JM: Crisman is an interesting character. He in some minor way was also involved later with Dr. Frank Stranges. They were partners in something. Stranges just died recently. There is a Crisman connection there.

RT: But you don't go for Roswell.

RT: I'm not an expert on Roswell, it's too f***ing complex. You could write a 600-page book on it and still not include all the ramifications on it. I mean, it's still going on - new witnesses, sons and daughters of witnesses are showing up. There'll never be an end to it.

RT: I wonder if Maury Island gets less attention because it involved Ray Palmer?

JM; I don't know about that, but what's equally interesting is that not only was Maury Island forgotten, but for years and years every school kid, so to speak, knew that the modern flying saucer era began with Kenneth Arnold, June 24, 1947. But now years later, (the Roswell bullshit didn't start until 1980) so in recent years, since Roswell has become so big, Arnold is completely forgotten. If you ask the same school kid the same question, they think it all began with Roswell, which it didn't.

RT: You subscribe to the Mogul balloon crash theory of Roswell, but you've often said that Roswell didn't "catch on" for many years after the event.

JM: If it was a Mogul, it crashed in early June. But it was three or four weeks later before the farmer noticed it. He saw this craft on his property and didn't think it was important enough to do anything about until Kenneth Arnold and all the newspapers were full of the flying saucer thing. There was a big flap after Kenneth Arnold's sighting. So in early July, which was almost a month later, he brought this stuff into town and the whole ta-doo began. It had sat there almost a month and nobody gave a shit.

In other words, Roswell was forgotten for 37 years and the Air Force would never have made the stupid mistake of saying that a flying saucer had landed, if the newspapers hadn't been full of flying saucers for the ten days since Kenneth Arnold's sighting. That was in the middle of the first saucer flap.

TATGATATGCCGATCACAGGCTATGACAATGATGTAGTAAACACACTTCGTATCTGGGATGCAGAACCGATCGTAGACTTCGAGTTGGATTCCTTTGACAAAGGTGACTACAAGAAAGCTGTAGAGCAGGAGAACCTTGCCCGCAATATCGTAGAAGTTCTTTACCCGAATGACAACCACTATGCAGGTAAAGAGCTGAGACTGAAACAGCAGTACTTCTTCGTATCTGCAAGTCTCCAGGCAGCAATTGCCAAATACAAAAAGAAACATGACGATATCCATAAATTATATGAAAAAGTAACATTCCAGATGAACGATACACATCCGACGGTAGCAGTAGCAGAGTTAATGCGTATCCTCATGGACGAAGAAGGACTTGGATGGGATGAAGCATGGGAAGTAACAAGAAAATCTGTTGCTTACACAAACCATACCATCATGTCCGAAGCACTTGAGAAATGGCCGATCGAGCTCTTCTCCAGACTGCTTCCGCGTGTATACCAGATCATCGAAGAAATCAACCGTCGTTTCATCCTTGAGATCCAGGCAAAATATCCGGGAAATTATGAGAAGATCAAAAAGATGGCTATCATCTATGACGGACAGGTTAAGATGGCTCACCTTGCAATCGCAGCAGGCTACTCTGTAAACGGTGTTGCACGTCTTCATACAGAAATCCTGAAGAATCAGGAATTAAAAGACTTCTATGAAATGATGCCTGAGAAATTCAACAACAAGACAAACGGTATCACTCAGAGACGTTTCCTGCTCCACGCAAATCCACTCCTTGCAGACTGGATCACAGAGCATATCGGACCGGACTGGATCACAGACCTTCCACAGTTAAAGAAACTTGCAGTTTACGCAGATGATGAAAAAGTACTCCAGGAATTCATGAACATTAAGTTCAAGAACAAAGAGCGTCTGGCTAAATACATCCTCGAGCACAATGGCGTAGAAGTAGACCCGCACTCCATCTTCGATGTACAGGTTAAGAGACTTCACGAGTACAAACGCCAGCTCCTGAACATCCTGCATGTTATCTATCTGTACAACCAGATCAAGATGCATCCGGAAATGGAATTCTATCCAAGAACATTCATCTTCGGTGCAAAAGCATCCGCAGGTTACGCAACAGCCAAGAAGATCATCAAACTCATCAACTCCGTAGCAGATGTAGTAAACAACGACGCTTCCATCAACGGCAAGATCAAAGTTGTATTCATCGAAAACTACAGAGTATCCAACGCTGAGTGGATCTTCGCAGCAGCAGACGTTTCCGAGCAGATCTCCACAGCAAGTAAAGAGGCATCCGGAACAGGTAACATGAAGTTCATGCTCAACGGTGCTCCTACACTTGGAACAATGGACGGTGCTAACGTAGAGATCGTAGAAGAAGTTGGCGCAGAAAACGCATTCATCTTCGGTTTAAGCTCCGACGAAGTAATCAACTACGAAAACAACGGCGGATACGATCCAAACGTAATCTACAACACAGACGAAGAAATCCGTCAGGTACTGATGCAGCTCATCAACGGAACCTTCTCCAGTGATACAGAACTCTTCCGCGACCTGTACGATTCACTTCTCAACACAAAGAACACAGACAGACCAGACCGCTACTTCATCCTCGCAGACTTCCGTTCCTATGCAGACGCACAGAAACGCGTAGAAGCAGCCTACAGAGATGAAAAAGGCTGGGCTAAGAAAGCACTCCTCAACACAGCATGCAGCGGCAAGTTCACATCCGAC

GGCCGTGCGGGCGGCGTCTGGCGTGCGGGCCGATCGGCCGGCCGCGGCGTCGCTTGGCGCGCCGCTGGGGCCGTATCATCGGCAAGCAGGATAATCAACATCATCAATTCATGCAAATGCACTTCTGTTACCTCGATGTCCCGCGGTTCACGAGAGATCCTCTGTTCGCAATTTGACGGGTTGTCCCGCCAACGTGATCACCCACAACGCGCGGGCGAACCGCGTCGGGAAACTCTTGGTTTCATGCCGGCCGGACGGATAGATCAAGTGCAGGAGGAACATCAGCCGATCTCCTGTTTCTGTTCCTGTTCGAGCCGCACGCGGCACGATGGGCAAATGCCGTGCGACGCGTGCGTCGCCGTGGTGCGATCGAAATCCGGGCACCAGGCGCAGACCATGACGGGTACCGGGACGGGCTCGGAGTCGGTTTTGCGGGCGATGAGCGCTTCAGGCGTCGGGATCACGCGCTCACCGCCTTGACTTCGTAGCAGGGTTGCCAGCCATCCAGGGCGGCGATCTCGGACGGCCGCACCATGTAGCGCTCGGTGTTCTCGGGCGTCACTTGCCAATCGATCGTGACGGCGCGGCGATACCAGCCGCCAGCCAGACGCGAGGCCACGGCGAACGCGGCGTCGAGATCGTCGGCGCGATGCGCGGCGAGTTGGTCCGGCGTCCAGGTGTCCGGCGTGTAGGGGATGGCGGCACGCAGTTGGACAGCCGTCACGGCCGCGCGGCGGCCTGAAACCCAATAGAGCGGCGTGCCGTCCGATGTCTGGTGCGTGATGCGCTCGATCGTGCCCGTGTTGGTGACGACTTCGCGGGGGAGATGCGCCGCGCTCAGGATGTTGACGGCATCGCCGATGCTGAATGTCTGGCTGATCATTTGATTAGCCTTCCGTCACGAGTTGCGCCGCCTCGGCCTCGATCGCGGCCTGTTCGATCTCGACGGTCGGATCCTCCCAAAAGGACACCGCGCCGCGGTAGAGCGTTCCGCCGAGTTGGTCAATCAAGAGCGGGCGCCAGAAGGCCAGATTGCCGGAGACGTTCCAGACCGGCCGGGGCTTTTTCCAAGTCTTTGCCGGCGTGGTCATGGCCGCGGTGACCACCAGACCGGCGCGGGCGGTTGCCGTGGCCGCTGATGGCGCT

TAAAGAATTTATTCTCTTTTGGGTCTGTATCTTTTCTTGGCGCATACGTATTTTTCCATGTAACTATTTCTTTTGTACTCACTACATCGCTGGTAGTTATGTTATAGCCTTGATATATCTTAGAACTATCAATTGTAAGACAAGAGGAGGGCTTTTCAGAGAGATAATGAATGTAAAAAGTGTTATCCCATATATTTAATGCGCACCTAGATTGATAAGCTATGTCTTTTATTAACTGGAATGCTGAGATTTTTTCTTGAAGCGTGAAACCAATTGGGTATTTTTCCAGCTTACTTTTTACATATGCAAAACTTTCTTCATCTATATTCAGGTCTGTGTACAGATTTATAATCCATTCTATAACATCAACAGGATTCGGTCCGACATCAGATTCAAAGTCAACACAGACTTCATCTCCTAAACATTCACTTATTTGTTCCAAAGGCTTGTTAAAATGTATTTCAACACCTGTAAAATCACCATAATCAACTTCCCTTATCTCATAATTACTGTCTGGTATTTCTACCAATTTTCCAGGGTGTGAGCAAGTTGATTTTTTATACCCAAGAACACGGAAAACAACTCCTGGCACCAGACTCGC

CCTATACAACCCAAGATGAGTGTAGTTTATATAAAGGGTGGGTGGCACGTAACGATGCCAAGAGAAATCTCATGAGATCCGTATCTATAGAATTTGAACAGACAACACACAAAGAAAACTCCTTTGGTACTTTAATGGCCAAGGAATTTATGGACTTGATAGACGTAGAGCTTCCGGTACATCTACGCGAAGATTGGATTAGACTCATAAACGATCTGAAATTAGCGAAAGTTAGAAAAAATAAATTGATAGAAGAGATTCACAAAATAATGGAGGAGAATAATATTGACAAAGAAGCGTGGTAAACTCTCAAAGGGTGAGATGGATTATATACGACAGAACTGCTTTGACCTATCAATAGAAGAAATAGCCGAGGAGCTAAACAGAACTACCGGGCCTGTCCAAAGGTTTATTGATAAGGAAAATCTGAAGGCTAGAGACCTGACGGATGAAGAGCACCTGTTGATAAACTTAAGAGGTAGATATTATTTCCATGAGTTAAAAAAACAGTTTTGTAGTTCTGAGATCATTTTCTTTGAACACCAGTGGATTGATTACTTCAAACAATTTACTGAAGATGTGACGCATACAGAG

RT: I think it all gets back to the personalities involved in these ufo stories, you know, the ones who start to obsess. UFO personalities are pretty much the focus of Saucer Smear. But was SS always called Saucer Smear?

JM: Oh no. Now that's a long, boring story! Saucer News began in 1954 and I just recently got proof that it is indeed the oldest flying saucer magazine in the world. But it had a hiatus for a while in the early 70s, and when it came back into being it was no longer Saucer News. I used all different names for it. By 1980 I settled on Saucer Smear.

RT: Was that when it turned more to the sacuer researchers themselves?

JM: No, not really. That was my vent from the beginning. There was no particular point that I got into it. But Saucer Smear has a whole different format than Saucer News. If you've ever seen any of the old SNs it had articles by the leading saucer researchers and kept up to date on sightings that were going on. SN was about 24 pages; SS is 8 pages. But my attitude of what saucers really are has changed over the years.

RT: Do you still type up SS on a typewriter?

JM: Oh I still do. I was doing it just now when the f***ing phone rang.

RT: That's what I love about SS. It's a blast from the past. I kind of miss the typewriter and the cutting and pasting and envelopes. And I miss the letters, from pissed-off readers like the ones you sometimes get in your Missives from the Masses letter section.

JM: It's funny. I don't get many negative letters anymore.

RT: There was the one letter in the latest Smear, from a guy who seemed pretty pissed at Kevin Randle's attack on your Roswell ideas.